Dealing with the military

Seven deadly sins: The status quo of Thailand's Foreign Business Act

Seven deadly sins: The status quo of Thailand's Foreign Business Act

The regulatory framework for arms deals in the land of smile

Thailand’s armed forces consist of RTA Royal Thai Army, RTN Royal Thai Navy which includes the RTMC Royal Thai Marine Corps, and the RTAF Royal Thai Air Force. Military expenditure in Thailand amounts to roughly US$ 7 billion, which equals to 70% of the military budget of the Netherlands and 1,5% of Thailand’s GDP.  

International business: Thailand has good relationships with countries that may be competing or are adversaries with each other, including the USA, China, Australia, and Canada. This has an obvious impact of its procurement strategy, above others for Security and Safety Equipment (SEC), Airport and Ground Support Equipment (APG), Aircraft and Parts (AIR), and Aviation Services (AVS). 

Selling military equipment of any type to Thailand’s armed forces as well as the providing of services are highly sensitive operations. This applies to a formal tender and to off-market procedures, be it on invitation, with the support of a specialized middleman and agency, or else. The private business partner has to have a clear view of his own compliance requirements and how to meet his standards regarding transparency and other aspects.

Legal updates and business opportunities in Thailand’s military sector

Military hub: Thailand pushes to become a regional hub for aircraft maintenance, repair, and overhaul (MRO). The MRO facility at U-tapao airport is part of the country’s Eastern Economic Corridor strategy. It offers heavy and routine (line) maintenance for all wide-body aircraft types, specialized repair shops including for composite structures, as well as extensive maintenance training courses for technical personnel from Thailand and overseas. Airbus seems to be the preferred JV partner in this project.

 

Air Navigation Act: Under the Air Navigation Act (No. 13), the Royal Thai Navy  is in the process of opening bids for the first phase of the U-tapao aviation city project. Aircraft manufacturing, aircraft parts manufacturing, and maintenance, repair and overhaul (MRO) for aircraft can be done by fully foreign-owned Thai companies with BOI investment promotion.

Defence Technology Act: Under Thailand’s Defence Technology Act as of 2019, the government is planning new “special economic zones” aimed at better supporting Thailand’s defense technology industry. Cooperation with the private sector is explicitly requested to further develop defense technology and eventually make the country more “self-reliant,” given as a goal in the 2019 law.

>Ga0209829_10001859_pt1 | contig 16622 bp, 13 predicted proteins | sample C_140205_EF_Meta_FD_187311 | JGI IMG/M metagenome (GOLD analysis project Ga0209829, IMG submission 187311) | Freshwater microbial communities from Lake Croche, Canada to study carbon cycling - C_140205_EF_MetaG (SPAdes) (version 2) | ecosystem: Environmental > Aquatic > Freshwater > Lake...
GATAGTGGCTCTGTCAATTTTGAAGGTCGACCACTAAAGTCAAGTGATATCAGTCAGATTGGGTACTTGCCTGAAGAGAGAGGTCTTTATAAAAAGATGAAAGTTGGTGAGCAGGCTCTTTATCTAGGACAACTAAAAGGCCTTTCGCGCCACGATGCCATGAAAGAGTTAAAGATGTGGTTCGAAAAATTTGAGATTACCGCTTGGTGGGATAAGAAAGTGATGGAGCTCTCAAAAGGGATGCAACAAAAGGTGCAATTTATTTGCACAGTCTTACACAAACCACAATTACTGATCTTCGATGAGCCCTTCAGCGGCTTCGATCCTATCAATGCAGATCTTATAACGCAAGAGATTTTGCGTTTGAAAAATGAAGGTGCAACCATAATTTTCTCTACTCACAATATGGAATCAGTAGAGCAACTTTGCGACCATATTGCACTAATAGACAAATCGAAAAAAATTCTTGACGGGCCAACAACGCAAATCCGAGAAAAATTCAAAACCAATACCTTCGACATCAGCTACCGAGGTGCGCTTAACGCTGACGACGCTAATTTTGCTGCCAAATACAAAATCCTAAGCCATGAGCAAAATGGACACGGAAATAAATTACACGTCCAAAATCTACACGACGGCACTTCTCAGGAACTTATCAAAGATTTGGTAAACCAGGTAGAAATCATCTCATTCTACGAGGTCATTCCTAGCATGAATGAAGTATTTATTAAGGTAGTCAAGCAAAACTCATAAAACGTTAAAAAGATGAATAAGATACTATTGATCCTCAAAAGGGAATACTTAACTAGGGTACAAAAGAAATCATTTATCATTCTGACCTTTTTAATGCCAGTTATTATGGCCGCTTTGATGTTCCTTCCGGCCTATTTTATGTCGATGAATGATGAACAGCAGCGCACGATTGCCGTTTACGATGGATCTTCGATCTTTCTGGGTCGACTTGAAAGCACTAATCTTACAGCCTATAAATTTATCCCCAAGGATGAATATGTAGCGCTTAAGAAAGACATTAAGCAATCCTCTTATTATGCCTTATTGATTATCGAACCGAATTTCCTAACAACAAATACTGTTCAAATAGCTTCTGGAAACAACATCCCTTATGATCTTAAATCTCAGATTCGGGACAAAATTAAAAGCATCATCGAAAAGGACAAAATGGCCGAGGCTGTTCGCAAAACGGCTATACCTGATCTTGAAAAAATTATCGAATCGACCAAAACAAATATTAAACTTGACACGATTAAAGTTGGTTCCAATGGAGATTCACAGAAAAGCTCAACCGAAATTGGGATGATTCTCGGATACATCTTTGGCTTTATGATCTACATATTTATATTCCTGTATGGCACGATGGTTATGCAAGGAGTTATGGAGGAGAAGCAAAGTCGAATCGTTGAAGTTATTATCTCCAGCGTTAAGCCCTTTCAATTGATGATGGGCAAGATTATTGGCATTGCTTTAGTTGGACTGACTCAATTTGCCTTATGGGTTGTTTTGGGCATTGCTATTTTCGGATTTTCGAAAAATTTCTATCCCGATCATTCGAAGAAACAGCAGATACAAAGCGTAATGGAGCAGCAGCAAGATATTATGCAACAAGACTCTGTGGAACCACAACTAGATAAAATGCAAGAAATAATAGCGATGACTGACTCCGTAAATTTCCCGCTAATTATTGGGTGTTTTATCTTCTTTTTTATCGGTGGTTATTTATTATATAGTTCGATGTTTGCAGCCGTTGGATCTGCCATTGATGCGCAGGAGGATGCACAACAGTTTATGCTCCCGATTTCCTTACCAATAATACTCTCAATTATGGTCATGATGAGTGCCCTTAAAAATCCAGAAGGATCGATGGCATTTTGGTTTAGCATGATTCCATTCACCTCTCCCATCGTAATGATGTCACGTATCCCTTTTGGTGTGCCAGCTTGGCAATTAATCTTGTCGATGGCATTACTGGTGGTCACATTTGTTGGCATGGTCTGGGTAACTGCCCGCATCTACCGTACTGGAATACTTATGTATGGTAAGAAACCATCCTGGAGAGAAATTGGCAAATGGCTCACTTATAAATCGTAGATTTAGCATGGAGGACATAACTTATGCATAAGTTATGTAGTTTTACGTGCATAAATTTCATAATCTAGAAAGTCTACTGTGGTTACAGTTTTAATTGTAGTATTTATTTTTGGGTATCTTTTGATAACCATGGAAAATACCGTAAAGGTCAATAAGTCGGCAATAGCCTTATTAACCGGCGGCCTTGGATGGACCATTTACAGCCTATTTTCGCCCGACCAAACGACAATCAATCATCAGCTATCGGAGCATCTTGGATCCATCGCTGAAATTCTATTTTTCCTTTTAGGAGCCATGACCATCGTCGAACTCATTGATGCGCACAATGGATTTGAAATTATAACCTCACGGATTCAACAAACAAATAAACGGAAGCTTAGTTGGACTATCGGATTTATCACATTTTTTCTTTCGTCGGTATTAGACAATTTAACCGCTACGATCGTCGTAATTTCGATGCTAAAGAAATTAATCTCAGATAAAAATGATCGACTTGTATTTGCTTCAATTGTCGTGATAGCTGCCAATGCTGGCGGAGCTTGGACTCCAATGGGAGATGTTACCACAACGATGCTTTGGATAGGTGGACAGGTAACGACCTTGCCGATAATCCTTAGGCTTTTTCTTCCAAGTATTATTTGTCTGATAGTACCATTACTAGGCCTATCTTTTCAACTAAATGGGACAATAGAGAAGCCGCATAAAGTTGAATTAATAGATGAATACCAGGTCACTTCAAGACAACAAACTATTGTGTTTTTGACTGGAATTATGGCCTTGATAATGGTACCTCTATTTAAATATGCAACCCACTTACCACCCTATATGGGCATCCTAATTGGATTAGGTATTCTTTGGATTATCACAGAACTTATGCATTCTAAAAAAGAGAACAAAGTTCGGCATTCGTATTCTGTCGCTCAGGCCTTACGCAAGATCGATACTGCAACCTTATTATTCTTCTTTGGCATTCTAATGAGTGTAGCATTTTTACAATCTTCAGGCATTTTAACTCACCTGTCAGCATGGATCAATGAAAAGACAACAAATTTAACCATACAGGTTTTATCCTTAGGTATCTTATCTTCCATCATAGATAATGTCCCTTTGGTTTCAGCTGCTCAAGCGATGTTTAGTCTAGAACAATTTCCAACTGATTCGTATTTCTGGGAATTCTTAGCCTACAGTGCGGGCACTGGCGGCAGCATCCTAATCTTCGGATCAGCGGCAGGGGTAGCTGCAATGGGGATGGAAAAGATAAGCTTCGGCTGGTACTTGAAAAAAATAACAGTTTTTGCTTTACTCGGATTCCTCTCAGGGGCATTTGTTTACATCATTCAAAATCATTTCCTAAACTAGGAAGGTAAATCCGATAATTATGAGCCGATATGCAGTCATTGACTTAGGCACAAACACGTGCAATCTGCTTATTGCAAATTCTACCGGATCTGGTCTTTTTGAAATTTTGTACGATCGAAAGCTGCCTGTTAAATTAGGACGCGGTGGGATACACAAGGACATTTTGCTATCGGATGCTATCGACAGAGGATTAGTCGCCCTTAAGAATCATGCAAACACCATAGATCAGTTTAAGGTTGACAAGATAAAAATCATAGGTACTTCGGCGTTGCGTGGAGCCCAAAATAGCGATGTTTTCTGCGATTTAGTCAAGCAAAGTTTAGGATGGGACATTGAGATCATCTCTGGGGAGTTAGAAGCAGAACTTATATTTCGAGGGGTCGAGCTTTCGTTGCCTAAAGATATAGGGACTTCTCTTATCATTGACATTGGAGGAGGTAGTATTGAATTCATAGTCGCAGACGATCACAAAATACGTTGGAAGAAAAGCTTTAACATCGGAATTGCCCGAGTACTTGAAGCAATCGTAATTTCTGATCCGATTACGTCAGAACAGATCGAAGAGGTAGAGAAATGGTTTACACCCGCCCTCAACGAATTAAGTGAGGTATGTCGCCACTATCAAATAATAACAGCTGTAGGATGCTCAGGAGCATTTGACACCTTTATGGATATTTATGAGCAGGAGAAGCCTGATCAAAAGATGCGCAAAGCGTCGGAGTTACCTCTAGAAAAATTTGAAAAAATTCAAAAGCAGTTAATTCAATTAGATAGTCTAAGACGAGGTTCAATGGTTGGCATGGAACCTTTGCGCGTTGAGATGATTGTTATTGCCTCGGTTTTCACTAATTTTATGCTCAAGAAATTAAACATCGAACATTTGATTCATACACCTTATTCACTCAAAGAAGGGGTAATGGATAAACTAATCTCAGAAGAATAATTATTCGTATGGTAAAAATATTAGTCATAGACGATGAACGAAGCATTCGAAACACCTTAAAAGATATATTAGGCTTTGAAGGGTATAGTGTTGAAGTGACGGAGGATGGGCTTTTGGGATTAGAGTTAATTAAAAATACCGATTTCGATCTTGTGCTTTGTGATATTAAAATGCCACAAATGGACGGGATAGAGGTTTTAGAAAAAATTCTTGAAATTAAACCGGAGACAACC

A royal decree has been issued to lay down conditions for foreign parties wanting to set up maintenance, repair, and overhaul (MRO) operations in Thailand, according to the Civil Aviation Authority of Thailand (CAAT).

Memorandum of Understanding 2020:  The RTA will sign a memorandum of understanding with the Finance Ministry to ensure sound management of its commercial and welfare schemes. The implementation will be divided into phases with army-run golf courses, boxing stadiums and the Suan Son Pradipat Army Rehabilitation and Recreation Centre in Prachuap Khiri Khan being the first to come under the Finance Ministry’s oversight. These businesses — which were originally introduced as part of a welfare scheme for army personnel — will be managed by professionals from the private sector.

Professional services

PUGNATORIUS Ltd. is the Bangkok-based specialist provider of transactional legal and tax advice on foreign investments in Thailand’s manufacturing and service industries as well as property developments and acquisitions. Sophisticated solutions in a complex legal environment. Serious legal and tax advice in the land of smile.

Please consult with the law firm on how to obtain professional services and transaction support in this highly sensitive environment. 


Disclaimer: A little knowledge is a dangerous thing. This low-resolution high-level outlook constitutes neither legal advice nor an attorney-client relationship. 

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